Yellen: Russia's invasion will have 'enormous repercussions'

By AP News

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WASHINGTON (AP) — Treasury Secretary Janet Yellen warned a House panel Wednesday that Russia’s aggression in Eastern Europe will have “enormous economic repercussions in Ukraine and beyond.” She added that the rising price of energy, metal, wheat and corn that Russia and Ukraine produce "is going to escalate inflationary pressures as well.”

WASHINGTON (AP) — Treasury Secretary Janet Yellen warned a House panel Wednesday that Russia’s aggression in Eastern Europe will have “enormous economic repercussions in Ukraine and beyond.” She added that the rising price of energy, metal, wheat and corn that Russia and Ukraine produce "is going to escalate inflationary pressures as well.”

Russia’s invasion “including the atrocities committed against innocent Ukrainians in Bucha, are reprehensible, represent an unacceptable affront to the rules-based global order, and will have enormous economic repercussions for the world," she told the House Financial Services Committee.

Her remarks were part of her annual testimony on the state of the international financial system.

Along with touching on the need for food and energy security and debt sustainability globally, Yellen called on Congress to provide support to the International Monetary Fund and World Bank organizations, which have provided grants and humanitarian funds financing to the world’s poorest and most vulnerable.

“Globally,” she said, “spillovers from the crisis are heightening economic vulnerabilities in many countries that are already facing higher debt burdens and limited policy options as they recover from COVID-19.”

“The sanctions we’ve placed on Russia are pushing up the price of energy. It’s a price that’s important to pay to punish Russia for what it’s doing in Ukraine,” she added, drawing on how the conflict is impacting Americans at home.

Inflation has reached 40-year highs as an inflation metric closely monitored by the Federal Reserve jumped 6.4% in February compared with a year ago, the largest year-over-year rise since January 1982.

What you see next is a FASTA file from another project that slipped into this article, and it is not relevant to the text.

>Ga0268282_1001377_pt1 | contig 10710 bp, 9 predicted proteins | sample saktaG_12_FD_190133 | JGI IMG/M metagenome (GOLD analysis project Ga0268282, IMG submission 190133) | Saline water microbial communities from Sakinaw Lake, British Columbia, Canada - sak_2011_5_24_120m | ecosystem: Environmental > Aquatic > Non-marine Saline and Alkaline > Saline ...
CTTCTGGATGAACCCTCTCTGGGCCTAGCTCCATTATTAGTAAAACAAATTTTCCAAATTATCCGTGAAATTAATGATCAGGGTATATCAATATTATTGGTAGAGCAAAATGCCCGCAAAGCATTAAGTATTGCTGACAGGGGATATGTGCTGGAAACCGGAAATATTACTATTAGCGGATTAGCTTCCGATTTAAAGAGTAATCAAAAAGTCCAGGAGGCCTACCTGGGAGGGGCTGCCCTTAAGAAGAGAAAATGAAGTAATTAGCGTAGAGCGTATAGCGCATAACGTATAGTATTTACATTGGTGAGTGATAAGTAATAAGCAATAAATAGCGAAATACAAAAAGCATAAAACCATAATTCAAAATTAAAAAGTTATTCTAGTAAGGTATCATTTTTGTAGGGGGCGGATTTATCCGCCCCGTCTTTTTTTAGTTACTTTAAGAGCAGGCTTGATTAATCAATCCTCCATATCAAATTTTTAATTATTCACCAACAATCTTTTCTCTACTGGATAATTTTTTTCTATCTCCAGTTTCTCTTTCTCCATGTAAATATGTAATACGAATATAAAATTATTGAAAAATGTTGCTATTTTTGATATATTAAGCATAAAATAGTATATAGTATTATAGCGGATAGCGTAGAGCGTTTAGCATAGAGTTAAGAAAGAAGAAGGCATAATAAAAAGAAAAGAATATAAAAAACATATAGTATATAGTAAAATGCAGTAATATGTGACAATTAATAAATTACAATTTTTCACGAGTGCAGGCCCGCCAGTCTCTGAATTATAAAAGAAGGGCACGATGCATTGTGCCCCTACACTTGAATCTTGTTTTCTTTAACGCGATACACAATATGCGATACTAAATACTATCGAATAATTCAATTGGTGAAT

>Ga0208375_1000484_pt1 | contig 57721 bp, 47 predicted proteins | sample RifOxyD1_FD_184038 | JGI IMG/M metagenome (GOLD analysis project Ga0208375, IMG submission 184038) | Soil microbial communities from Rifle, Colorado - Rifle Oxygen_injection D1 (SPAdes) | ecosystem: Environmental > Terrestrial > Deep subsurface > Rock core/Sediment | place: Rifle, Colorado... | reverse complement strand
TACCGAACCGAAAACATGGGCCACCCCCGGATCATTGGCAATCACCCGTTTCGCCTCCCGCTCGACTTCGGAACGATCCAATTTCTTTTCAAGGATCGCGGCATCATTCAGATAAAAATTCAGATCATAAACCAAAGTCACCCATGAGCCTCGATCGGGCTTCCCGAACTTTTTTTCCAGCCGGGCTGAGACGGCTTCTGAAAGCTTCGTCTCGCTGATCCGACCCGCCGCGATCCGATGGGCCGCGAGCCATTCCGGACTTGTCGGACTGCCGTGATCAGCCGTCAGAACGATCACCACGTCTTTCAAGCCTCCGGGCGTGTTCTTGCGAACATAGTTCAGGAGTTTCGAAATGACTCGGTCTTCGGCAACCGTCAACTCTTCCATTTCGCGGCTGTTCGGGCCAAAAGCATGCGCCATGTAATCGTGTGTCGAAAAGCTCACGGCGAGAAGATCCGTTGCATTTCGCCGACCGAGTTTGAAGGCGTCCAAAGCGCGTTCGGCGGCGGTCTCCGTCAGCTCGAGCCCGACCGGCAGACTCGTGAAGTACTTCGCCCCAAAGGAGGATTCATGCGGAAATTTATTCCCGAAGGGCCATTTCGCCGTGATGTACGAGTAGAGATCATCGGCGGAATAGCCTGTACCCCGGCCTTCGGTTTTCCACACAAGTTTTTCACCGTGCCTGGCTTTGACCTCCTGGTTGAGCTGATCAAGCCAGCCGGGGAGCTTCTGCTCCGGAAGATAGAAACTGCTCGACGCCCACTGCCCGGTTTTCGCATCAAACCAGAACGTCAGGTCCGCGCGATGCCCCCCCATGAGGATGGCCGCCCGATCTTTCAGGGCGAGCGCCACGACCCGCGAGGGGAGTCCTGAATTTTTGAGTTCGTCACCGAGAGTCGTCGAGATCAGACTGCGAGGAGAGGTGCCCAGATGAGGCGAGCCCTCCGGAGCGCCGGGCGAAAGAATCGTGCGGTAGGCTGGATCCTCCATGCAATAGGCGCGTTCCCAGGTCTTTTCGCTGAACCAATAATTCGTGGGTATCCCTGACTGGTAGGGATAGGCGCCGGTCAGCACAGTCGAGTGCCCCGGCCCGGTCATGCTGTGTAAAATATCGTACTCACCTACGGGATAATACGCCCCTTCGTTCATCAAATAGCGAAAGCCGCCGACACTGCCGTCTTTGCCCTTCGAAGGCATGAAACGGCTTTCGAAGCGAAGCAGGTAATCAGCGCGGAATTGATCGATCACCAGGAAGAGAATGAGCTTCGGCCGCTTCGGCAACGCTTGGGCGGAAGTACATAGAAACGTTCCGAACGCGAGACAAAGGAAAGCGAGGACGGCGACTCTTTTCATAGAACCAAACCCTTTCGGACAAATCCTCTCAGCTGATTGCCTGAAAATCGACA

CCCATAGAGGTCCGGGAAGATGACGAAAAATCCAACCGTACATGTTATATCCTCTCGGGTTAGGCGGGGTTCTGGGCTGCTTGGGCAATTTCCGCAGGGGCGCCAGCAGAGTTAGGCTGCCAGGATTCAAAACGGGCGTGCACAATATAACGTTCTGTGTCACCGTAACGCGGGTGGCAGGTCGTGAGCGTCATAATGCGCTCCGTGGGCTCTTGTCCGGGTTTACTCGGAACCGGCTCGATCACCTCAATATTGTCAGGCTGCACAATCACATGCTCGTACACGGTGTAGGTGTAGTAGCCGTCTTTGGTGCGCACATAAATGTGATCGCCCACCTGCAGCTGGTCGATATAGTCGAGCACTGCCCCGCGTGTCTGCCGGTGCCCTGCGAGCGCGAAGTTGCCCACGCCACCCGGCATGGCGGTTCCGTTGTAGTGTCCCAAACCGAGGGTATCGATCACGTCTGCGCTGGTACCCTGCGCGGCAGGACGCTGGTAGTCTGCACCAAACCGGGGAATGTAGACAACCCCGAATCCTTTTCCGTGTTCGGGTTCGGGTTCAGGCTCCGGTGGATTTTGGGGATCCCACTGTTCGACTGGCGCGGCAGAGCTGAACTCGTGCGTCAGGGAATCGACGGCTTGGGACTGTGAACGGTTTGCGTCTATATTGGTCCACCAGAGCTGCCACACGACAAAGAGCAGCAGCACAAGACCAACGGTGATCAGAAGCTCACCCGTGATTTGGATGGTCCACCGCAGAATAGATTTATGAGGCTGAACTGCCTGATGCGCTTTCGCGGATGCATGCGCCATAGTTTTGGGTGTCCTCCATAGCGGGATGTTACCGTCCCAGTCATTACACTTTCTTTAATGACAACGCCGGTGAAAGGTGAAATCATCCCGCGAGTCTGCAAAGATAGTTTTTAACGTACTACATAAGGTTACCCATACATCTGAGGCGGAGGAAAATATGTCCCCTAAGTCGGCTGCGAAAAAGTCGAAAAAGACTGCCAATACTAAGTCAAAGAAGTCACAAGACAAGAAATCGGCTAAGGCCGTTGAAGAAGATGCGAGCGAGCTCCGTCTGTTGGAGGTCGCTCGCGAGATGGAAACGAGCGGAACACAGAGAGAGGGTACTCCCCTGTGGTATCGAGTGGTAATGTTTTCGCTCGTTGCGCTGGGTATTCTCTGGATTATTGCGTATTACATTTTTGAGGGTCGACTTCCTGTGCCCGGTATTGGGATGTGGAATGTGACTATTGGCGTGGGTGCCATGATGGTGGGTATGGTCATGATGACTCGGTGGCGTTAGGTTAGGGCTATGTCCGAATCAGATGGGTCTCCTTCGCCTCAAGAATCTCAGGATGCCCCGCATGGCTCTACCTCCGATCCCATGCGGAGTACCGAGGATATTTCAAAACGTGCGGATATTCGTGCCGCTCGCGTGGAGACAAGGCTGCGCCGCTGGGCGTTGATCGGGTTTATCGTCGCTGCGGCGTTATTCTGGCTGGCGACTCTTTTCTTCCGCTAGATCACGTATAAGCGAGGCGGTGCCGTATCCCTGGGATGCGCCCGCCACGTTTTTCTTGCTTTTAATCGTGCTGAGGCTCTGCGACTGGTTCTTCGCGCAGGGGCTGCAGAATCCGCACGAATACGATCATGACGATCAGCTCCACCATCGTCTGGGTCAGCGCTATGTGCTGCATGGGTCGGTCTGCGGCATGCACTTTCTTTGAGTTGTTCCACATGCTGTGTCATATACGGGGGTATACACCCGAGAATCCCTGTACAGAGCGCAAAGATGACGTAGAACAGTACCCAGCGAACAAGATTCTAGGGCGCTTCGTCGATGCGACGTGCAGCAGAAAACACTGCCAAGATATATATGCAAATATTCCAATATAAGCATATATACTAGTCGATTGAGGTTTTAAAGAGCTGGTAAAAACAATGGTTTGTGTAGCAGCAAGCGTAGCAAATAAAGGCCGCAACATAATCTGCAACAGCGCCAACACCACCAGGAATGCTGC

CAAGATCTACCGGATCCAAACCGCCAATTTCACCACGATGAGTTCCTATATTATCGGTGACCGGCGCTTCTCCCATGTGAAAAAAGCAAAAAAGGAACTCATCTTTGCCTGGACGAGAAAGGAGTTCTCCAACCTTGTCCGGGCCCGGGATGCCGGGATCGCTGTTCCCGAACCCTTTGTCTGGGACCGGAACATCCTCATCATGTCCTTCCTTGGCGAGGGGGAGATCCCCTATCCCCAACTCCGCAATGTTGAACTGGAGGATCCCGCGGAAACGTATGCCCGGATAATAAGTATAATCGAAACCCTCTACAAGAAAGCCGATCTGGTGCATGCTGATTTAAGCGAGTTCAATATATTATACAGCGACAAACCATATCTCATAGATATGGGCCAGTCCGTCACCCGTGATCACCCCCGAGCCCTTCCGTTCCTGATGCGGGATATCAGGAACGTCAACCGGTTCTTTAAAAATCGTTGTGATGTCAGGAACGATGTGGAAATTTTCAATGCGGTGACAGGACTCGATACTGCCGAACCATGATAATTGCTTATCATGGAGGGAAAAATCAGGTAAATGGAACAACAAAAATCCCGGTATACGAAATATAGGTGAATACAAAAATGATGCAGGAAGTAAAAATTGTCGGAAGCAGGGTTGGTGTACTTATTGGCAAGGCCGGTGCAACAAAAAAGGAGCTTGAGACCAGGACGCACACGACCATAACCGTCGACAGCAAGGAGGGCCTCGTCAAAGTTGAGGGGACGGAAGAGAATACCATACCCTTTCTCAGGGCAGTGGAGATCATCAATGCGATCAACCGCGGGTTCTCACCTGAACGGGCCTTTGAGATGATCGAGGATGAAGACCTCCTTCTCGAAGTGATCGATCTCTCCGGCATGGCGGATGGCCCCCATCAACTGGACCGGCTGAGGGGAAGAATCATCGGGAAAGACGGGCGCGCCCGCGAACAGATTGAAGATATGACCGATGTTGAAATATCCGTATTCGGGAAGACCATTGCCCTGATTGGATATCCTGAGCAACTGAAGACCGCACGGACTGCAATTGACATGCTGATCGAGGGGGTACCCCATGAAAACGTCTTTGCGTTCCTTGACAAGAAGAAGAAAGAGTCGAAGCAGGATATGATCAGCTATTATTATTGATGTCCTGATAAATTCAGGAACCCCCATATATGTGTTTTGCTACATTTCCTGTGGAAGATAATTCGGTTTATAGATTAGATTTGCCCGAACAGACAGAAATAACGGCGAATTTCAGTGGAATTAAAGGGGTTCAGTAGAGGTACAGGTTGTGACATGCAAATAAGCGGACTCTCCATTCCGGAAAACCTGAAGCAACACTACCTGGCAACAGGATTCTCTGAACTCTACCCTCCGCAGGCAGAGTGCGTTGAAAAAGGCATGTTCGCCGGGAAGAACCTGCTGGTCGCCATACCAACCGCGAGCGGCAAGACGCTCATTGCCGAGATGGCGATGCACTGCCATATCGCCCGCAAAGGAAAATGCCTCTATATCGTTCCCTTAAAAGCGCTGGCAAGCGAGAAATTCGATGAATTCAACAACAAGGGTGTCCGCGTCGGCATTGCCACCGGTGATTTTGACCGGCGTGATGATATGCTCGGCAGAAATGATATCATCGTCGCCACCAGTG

The United States and Western allies have imposed an avalanche of sanctions against Russia in the first weeks of the war and administration officials in recent days have put more focus on closing loopholes that Russia might try to use to circumvent them.

On Wednesday morning, the U.S. announced more sanctions, this time targeting Russian President Vladimir Putin’s two adult daughters and toughening penalties against Russian banks in retaliation for “war crimes” in Ukraine.

“Treasury is committed to holding Russia accountable for its actions so it cannot benefit from the international financial system,” Yellen said.

Lawmakers also questioned Yellen on China and the threat of an invasion of Taiwan as the U.S. and its allies continue to impose sanctions on Russia. She said the U.S. is prepared to impose sanctions against China if Beijing moves aggressively toward Taiwan, as some fear it might.

“I believe we've shown that we can in the case of Russia,” she said. “I think you should not doubt our ability to resolve to do the same in other situations.”

She was also asked about Russia's involvement in the G-20 summit, which is set to take place in Indonesia later this year.

The Indonesian government has said it would hold the G-20 Summit impartially, resisting calls to exclude Russia.

“I’ve made clear to my colleagues in Indonesia that we will not be participating in a number of meetings” at the annual summit where Russia would be involved, Yellen said.

White House press secretary Jen Psaki clarified later in the day that Yellen was referring to ministerial-level meetings and that the U.S. would not boycott the summit in its entirety.

“It shouldn’t be business as usual,” she said.

President Joe Biden has said he would like to kick Russia out of the G-20.

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Author: AP News

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